Thursday, 11 November 2010

G20 In Gwanghwamun

F  rom the Nanoomi Party: I liked the bathroom.
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There's a lot happening because of the G20.  I haven't been down to COEX, but my favorite iteration of the G20 so far is this one:

The cute older folks holding up signs are cute...

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 but I LOVED the stuffed creatures:

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Finally, I don't know what this guy's deal was, but I'm sure glad he drove by while I had my camera out.
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In other news: ATEK sent out an e-mail recently:

Recently, some of you have received messages from your countries’ embassies regarding the approaching G20 Seoul Summit (November 11-12). These bulletins have cautioned that often, G20 meetings are accompanied by demonstrations, and extra police security, in different parts of the city. Previous G20 Summits have been met with demonstrations in their host cities, including outbreaks of violence.
To begin with, in Seoul, please be prepared for restrictions on pedestrian and driving traffic around the COEX complex around the time of the summit, from November 11-12, and before and after. Also, prepare for transportation delays if you live or work in that area.
Also, at the last major demonstrations in Seoul, the 2008 U.S. Beef/FTA protests, an English teacher was injured during a demonstration, not for provoking the police, but for being in the wrong place at the wrong time, during an outbreak of violence. ATEK would like to alert English teachers in Seoul to use common sense in the COEX area, where the conference will be held, as well as around City Hall and downtown Seoul. Please exercise caution and around large gatherings, or areas of increased police presence.
ATEK has sent communications to the Seoul Metropolitan Police Agency expressing our confidence that police officers will do their utmost to ensure the safety of English teachers caught up in protest sites, whether out of curiosity or intent to demonstrate.
However, we would also like to inform ATEK’s non-Korean members of parts 2 and 3 of Article 17 in The Immigration Control Act (see source here) which states,
(2) No foreigner sojourning in the Republic of Korea shall engage in any political activity with the exception of cases as provided by this Act or other statutes[1]
(3) If a foreigner sojourning in the Republic of Korea is engaged in any political activity, the Minister of Justice may order him in writing to suspend such activity or may take other necessary measures.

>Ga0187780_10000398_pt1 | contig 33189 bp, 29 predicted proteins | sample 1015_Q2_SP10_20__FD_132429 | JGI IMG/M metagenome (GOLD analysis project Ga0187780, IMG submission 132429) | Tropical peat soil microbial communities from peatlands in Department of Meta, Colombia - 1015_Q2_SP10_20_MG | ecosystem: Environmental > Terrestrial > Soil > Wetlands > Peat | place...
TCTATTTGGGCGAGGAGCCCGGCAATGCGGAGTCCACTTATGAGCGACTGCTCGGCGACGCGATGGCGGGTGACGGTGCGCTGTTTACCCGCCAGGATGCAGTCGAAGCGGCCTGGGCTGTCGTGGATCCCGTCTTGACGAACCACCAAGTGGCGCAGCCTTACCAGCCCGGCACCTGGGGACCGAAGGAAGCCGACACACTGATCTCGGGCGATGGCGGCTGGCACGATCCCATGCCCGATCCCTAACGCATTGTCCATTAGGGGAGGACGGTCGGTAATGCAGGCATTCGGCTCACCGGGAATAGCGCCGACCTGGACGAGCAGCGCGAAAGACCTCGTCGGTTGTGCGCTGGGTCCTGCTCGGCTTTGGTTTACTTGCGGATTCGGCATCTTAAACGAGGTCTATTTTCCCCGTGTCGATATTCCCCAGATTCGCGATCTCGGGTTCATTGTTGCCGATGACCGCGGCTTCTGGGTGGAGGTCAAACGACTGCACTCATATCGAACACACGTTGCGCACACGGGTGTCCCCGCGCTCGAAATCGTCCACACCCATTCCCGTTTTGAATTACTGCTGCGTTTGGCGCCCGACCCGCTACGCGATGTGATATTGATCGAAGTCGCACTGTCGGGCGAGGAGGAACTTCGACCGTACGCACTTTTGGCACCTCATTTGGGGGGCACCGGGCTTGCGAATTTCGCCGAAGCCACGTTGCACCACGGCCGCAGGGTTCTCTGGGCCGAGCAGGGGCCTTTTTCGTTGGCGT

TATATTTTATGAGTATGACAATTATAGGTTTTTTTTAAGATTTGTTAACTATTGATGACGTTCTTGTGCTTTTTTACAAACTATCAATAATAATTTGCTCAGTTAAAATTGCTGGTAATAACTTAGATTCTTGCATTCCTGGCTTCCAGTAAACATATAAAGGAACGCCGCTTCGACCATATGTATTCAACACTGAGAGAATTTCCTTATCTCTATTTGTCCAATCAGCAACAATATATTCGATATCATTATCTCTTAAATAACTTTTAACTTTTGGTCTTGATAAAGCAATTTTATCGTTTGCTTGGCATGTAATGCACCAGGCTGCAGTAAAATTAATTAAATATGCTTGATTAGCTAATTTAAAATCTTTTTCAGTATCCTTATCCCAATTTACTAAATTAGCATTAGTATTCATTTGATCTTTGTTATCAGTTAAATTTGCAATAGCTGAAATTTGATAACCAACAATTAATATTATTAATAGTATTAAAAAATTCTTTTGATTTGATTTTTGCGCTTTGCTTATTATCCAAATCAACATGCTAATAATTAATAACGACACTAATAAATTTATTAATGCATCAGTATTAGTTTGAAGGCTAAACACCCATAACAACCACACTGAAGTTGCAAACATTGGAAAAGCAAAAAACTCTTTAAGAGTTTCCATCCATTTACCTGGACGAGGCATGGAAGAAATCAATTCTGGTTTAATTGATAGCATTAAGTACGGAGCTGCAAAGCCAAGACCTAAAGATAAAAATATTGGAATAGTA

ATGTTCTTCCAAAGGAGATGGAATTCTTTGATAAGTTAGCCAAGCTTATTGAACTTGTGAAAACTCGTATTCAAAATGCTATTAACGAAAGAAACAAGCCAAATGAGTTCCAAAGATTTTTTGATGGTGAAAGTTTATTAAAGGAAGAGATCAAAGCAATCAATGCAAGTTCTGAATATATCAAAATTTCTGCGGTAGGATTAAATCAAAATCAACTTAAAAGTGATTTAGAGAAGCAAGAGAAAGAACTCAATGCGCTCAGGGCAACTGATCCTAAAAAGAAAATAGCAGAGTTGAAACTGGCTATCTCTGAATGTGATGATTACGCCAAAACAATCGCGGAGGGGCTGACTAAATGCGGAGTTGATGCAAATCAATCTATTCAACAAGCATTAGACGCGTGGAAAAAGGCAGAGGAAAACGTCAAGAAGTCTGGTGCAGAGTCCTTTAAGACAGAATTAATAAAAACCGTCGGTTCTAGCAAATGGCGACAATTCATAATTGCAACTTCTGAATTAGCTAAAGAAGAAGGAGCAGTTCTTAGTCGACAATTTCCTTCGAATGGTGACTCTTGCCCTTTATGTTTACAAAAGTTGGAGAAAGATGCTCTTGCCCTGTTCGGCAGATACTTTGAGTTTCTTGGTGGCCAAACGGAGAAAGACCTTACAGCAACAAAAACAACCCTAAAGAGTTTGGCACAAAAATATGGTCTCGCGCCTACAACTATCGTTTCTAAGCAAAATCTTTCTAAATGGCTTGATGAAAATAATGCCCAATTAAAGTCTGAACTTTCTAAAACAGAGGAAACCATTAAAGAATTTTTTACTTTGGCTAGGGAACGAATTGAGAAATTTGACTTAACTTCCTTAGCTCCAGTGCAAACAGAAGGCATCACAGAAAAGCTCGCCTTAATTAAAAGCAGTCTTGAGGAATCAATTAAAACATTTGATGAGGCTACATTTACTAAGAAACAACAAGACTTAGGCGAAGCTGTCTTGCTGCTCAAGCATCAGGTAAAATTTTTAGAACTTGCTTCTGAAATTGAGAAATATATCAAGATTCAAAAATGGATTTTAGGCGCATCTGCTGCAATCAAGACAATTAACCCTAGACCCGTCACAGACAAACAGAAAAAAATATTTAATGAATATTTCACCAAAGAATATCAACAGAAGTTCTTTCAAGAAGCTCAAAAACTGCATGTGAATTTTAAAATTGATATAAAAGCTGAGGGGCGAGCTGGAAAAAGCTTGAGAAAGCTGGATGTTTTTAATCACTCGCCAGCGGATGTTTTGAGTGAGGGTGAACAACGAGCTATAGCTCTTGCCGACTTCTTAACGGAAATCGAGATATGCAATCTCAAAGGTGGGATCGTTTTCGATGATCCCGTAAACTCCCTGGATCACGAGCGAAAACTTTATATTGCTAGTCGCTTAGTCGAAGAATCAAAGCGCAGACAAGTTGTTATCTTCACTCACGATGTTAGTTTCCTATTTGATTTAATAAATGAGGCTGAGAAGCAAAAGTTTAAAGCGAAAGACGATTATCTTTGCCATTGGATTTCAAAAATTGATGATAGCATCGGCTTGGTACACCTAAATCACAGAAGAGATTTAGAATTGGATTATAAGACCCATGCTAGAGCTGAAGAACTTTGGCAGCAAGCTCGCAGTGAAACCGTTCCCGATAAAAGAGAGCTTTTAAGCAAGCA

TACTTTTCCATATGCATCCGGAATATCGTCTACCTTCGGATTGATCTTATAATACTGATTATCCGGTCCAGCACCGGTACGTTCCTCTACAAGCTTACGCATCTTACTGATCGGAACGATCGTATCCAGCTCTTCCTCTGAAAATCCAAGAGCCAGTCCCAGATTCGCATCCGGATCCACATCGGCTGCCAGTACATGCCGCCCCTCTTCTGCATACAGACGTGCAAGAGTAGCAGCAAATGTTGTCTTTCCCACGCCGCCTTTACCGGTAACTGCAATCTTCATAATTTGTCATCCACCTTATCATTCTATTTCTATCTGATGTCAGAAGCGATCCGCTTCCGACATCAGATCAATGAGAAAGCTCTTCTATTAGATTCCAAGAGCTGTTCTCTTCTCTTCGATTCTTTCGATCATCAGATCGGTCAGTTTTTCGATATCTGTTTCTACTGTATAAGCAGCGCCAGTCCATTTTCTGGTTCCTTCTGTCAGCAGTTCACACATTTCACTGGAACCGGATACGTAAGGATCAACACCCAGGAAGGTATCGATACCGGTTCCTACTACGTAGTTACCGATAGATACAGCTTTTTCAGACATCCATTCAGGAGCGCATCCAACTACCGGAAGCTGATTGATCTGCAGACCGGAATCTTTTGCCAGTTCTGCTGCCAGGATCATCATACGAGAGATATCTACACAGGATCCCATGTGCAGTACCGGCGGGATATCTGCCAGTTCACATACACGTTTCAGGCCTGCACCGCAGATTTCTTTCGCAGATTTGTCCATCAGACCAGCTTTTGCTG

Please exercise prudence in the type and level of involvement you choose, if you attend demonstrations. Do this for your own physical safety, and also because the Immigration Control Act indicates the possibility of consequences for political action: this could put your working visa in jeopardy. Please make informed decisions about participating in demonstrations, and be aware of the situation at demonstrations, even if you are only there out of curiosity, to observe or take pictures.
For more information about your rights, and how to act during an assembly or demonstration, the NGO (Non-Governmental Organization) MINBYUN, or “Lawyers for a Democratic Society,” has published two document, titled the “G20 Summit Manuals for Foreign Activists,” and "Demonstrating the G20 in Seoul this November?" which provides information about Korean laws and codes regarding assemblies and demonstrations. If you plan on attending demonstrations, either for observation or participation, we recommend looking through these two documents. First point: do not participate in violence.
If you are not a Korean, please also consider registering with your embassy, to be updated on important news or alerts concerning citizens of your country.
Following are some embassy websites (if your embassy is not listed below, you will likely find it here:
Australia: http://www.southkorea.embassy.gov.au/seol/home.html
Canada: http://www.canadainternational.gc.ca/korea-coree/index.aspx
Ireland: http://www.dfa.ie/home/index.aspx?id=44447
India: http://www.indembassy.or.kr/
Indonesia: http://www.indonesiaseoul.org/indexs.php
Nepal: http://www.nepembseoul.gov.np/en/
New Zealand: http://www.nzembassy.com/korea
Philippines: http://www.philembassy-seoul.com/
South Africa: http://www.southafrica-embassy.or.kr/eng/index_eng.php
United Kingdom: http://ukinrok.fco.gov.uk/en/
USA: http://seoul.usembassy.gov/
Other embassy websites: http://korea4expats.com/Embassies-service.html

Finally, just in case you were wondering:

Wifeoseyo's dogs like me.  And I like them.
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2 comments:

The Seoul Searcher said...

From the looks of that motorcycle guy he wants to show the world that Dokdo belongs to Korea. Too bad nobody will understand him if they don't already speak Korean...

Foreigner Joy said...

You are looking too hairless Rob. hmph!